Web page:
Kepari Leniata, a young mother, was burned alive in Papua New Guinea this week after she was accused of being a witch by local townspeople.
Leniata, 20, was tortured and killed in front of a mob of hundreds in the town of Mount Hagen.
According to The Huffington Post, Leniata was stripped naked, coated with gasoline and then burned alive on a pile of trash. She also was tormented with a branding iron before being set on fire.
The horrible deed was carried out by relatives of a young boy who had died earlier in the week. The boy’s relatives blamed the six-year-old boy’s death on Leniata, believing that she had killed him using sorcery.
Efforts by police and firefighters who were attempting to save the woman from her fiery fate were thwarted by the crowd of onlookers. Despite their inability to do anything at the time, police Chief Supt Kaiglo Ambane told local media that those responsible for Leniata's murder would be brought to justice.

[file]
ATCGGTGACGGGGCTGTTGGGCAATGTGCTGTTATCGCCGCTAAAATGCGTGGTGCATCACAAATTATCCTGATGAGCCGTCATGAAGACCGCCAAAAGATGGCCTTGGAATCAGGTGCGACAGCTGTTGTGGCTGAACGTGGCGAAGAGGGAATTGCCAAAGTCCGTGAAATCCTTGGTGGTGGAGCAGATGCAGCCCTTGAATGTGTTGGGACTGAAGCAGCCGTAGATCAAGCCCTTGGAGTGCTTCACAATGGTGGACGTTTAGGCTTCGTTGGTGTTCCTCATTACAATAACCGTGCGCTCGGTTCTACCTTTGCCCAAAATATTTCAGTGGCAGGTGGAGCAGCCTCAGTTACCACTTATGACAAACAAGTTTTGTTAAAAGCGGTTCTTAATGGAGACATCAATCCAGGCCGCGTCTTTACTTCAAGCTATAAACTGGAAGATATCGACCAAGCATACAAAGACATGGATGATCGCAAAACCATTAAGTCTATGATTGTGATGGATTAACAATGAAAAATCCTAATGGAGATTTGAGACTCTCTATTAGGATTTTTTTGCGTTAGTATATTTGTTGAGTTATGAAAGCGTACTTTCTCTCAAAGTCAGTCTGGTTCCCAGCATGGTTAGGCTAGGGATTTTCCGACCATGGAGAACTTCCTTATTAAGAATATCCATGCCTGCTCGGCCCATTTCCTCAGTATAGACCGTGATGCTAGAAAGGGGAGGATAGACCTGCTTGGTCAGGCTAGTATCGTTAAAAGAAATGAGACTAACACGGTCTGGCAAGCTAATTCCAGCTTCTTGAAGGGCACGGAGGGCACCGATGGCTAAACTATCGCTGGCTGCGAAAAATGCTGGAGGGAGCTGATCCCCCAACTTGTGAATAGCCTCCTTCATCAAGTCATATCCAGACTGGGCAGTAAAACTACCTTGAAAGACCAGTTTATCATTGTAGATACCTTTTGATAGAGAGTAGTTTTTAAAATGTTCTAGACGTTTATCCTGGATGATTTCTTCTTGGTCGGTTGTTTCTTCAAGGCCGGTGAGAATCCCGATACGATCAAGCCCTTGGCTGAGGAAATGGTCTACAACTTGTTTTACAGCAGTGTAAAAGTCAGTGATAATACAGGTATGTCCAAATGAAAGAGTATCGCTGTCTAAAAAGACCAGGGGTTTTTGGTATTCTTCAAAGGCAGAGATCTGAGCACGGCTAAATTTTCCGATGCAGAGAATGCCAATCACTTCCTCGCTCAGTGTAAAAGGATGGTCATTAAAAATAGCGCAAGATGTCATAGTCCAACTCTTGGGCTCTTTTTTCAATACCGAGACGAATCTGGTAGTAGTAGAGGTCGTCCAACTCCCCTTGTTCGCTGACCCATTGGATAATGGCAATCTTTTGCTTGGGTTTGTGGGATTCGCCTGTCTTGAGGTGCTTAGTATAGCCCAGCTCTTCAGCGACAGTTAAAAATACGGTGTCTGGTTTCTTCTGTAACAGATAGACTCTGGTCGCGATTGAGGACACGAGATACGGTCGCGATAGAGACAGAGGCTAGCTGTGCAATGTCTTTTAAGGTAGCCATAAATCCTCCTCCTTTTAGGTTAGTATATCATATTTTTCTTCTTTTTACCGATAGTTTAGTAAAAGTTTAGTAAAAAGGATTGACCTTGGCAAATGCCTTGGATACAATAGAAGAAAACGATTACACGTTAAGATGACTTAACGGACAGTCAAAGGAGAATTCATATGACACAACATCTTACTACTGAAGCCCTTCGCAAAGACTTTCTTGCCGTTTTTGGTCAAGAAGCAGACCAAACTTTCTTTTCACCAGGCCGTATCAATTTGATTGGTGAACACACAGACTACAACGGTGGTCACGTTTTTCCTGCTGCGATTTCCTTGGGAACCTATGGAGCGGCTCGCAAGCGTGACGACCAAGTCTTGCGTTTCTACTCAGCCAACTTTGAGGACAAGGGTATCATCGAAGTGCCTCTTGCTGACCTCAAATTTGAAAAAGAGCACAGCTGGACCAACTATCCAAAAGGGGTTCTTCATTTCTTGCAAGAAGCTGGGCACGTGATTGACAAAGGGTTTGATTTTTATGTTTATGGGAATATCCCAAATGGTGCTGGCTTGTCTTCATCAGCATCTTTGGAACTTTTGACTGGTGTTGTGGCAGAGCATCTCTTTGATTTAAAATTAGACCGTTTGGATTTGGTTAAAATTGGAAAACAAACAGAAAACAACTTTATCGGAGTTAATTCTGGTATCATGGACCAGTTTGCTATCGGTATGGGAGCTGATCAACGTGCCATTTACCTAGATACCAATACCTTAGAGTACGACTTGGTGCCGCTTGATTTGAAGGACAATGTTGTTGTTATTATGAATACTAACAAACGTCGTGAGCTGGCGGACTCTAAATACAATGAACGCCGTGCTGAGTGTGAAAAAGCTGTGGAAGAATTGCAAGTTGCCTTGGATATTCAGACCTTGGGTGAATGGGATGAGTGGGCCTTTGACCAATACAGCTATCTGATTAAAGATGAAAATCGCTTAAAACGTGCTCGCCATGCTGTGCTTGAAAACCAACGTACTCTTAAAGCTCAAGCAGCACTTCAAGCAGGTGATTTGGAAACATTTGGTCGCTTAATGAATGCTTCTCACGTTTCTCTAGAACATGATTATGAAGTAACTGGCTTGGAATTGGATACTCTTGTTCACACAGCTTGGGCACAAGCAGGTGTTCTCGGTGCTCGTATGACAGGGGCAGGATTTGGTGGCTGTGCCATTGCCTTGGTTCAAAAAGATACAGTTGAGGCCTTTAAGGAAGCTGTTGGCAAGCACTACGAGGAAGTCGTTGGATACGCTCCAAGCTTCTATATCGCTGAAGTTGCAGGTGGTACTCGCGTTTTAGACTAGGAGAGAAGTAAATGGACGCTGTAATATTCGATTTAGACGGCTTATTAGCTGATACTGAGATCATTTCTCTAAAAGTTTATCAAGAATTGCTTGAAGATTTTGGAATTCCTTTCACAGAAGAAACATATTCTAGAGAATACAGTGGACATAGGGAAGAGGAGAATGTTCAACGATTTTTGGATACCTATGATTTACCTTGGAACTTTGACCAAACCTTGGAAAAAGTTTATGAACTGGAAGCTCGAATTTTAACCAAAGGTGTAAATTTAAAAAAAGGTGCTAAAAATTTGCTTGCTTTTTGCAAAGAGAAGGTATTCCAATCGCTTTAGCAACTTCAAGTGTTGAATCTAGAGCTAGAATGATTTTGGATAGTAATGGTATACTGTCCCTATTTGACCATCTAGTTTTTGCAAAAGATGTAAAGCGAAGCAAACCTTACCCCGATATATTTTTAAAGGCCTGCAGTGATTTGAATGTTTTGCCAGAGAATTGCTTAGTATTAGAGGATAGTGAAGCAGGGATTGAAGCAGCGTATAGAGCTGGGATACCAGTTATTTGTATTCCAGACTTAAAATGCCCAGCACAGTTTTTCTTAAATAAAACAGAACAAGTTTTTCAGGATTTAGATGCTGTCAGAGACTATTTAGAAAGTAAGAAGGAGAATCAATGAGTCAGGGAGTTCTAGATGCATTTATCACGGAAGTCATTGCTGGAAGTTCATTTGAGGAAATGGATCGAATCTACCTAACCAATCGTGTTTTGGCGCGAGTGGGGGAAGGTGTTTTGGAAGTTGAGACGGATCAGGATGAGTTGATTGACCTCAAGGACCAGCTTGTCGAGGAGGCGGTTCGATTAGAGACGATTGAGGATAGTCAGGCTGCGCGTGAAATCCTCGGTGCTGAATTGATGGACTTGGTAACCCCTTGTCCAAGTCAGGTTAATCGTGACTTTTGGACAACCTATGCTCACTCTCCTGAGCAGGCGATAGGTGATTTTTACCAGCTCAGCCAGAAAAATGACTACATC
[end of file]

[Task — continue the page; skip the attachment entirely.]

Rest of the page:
Papua New Guinea Prime Minister Peter O'Neill has also condemned the despicable act.
“Barbaric killings connected with alleged sorcery. Violence against women because of this belief that sorcery kills," O'Neill said. “These are becoming all too common in certain parts of the country. It is reprehensible that women, the old and the weak in our society should be targeted for alleged sorcery or wrongs that they actually have nothing to do with.”
According to reports, many people in the island nation believe in sorcery rather than accept natural causes of death. The belief is so strong that the Sorcery Act was instated in 1971 to formally outlaw the burning of alleged witches.
As is evidenced by this latest incident and s similar occurrence in 2009 when another woman was burned alive for sorcery, the 1971 Sorcery Act is not always obeyed.
Source: The Huffington Post